About haemophilia A















Haemophilia is a serious, inherited bleeding disorder in which a person’s blood does not clot properly, leading in severe cases to uncontrolled bleeding, either spontaneously or after minor trauma. While a person with haemophilia may not bleed more or faster than a person without haemophilia, they bleed for a longer period of time1 and the recurrent bleeds can lead to significant impairment, especially in their joints.

Haemophilia A is the most common type of haemophilia, affecting approximately 900,000 people around the world.2 People with haemophilia A either lack or have low levels of an essential protein known as factor VIII that plays a crucial role in blood clotting.

When a bleed occurs in a healthy person, factor VIII binds to factors IXa and X, which are critical steps in the formation of a blood clot and help stop bleeding. However, in a person with haemophilia A, the lack or decrease of factor VIII interrupts this process and affects the ability to form a clot. These bleeds can present a significant health concern as they often cause pain and can lead to chronic swelling, deformity, reduced mobility, and long-term joint damage.3 In addition to impacting a person’s quality of life,4 these bleeds can be life threatening if they go into vital organs, such as the brain.5,6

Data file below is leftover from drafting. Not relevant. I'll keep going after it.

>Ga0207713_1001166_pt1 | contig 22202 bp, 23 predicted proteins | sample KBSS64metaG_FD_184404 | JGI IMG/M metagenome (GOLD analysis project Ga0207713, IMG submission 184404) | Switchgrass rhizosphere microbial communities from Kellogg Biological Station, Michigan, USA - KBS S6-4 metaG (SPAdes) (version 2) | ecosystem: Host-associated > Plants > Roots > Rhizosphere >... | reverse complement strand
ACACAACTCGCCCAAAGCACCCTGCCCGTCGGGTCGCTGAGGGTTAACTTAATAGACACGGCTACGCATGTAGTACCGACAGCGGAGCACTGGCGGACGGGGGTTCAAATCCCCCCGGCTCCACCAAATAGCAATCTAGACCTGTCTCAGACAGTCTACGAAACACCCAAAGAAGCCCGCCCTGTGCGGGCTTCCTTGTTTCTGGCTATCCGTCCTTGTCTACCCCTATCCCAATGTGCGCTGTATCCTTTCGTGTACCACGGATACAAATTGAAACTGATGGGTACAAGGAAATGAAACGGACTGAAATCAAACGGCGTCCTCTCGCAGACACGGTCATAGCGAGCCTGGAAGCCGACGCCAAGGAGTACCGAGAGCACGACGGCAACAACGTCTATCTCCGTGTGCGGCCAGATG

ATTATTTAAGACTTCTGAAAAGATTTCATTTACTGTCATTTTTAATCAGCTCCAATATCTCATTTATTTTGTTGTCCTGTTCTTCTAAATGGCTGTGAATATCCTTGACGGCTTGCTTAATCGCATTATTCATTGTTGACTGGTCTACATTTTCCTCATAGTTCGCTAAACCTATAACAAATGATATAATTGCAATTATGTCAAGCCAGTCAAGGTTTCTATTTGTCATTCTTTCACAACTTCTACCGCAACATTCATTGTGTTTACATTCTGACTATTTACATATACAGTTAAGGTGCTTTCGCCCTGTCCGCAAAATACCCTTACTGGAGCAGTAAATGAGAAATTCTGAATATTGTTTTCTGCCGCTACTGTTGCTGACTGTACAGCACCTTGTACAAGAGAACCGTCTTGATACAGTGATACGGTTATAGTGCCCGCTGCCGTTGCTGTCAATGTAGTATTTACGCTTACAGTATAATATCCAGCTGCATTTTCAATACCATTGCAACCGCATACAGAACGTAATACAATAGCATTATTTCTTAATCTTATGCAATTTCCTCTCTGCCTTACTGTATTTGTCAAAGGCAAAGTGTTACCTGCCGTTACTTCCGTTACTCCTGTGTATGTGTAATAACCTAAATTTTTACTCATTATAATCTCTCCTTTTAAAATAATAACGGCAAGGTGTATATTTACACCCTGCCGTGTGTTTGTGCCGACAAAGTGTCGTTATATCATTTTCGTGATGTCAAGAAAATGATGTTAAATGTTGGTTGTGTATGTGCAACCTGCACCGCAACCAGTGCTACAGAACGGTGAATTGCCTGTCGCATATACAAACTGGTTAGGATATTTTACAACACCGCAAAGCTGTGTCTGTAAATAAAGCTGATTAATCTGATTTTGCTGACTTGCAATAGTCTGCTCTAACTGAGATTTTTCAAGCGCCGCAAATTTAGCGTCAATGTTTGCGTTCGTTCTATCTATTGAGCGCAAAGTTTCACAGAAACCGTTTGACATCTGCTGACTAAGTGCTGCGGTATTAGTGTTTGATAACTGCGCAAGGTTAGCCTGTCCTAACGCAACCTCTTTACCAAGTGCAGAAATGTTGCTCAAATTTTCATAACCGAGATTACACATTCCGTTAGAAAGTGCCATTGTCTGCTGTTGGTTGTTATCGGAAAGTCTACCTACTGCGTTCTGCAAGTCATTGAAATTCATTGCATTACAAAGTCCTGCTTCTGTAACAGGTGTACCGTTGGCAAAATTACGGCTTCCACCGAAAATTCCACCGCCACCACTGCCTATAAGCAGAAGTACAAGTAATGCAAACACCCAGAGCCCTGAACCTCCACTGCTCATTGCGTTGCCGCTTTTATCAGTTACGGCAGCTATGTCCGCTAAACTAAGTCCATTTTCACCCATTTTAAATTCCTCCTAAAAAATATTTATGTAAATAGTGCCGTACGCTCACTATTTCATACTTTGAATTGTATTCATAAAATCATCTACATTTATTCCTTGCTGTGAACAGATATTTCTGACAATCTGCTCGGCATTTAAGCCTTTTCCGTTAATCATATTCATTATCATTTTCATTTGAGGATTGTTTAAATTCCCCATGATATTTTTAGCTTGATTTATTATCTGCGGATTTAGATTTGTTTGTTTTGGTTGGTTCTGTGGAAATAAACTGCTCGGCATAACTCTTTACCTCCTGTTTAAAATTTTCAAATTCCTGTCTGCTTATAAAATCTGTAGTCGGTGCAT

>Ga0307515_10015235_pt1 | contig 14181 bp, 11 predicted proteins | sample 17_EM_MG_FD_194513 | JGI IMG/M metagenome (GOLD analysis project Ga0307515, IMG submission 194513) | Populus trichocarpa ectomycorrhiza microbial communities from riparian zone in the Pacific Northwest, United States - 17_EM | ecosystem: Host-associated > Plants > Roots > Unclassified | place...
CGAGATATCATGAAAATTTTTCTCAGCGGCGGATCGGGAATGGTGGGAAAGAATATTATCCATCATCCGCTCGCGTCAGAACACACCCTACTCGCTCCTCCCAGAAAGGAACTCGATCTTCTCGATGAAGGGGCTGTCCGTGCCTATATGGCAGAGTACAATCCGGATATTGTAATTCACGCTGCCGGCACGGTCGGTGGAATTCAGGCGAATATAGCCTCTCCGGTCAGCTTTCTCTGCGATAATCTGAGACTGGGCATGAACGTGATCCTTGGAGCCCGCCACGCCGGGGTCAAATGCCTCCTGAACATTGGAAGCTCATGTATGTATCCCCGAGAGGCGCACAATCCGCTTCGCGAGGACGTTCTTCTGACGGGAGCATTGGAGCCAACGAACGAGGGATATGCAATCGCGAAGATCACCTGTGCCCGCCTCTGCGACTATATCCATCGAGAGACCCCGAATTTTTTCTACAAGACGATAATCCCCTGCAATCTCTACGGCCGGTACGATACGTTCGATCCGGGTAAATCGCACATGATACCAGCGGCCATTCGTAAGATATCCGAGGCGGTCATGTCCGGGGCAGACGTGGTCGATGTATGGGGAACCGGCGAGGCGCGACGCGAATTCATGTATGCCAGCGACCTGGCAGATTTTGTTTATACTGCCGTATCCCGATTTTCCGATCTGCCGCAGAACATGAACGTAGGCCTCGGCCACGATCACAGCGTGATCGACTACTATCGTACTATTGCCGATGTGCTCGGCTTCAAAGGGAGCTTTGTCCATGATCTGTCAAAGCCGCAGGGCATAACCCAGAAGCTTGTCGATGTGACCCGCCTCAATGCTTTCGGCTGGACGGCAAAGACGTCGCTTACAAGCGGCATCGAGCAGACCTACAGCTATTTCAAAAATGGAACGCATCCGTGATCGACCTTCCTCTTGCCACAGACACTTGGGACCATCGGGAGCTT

Roche in haemophilia

For more than 20 years, Roche has been innovating and delivering medicines for people with diseases of the blood. With the rise of novel therapies within haemophilia, we are working closely with all corners of the global haemophilia community – through our efforts to help improve the provision of treatments for those who need it most; through our dedication towards supporting patients at all stages of their haemophilia journey; and ultimately helping to transform the way haemophilia is treated and managed.


Roche is consistently striving to be a trusted member of the haemophilia community, transforming the treatment landscape to help all people with haemophilia A live their best lives.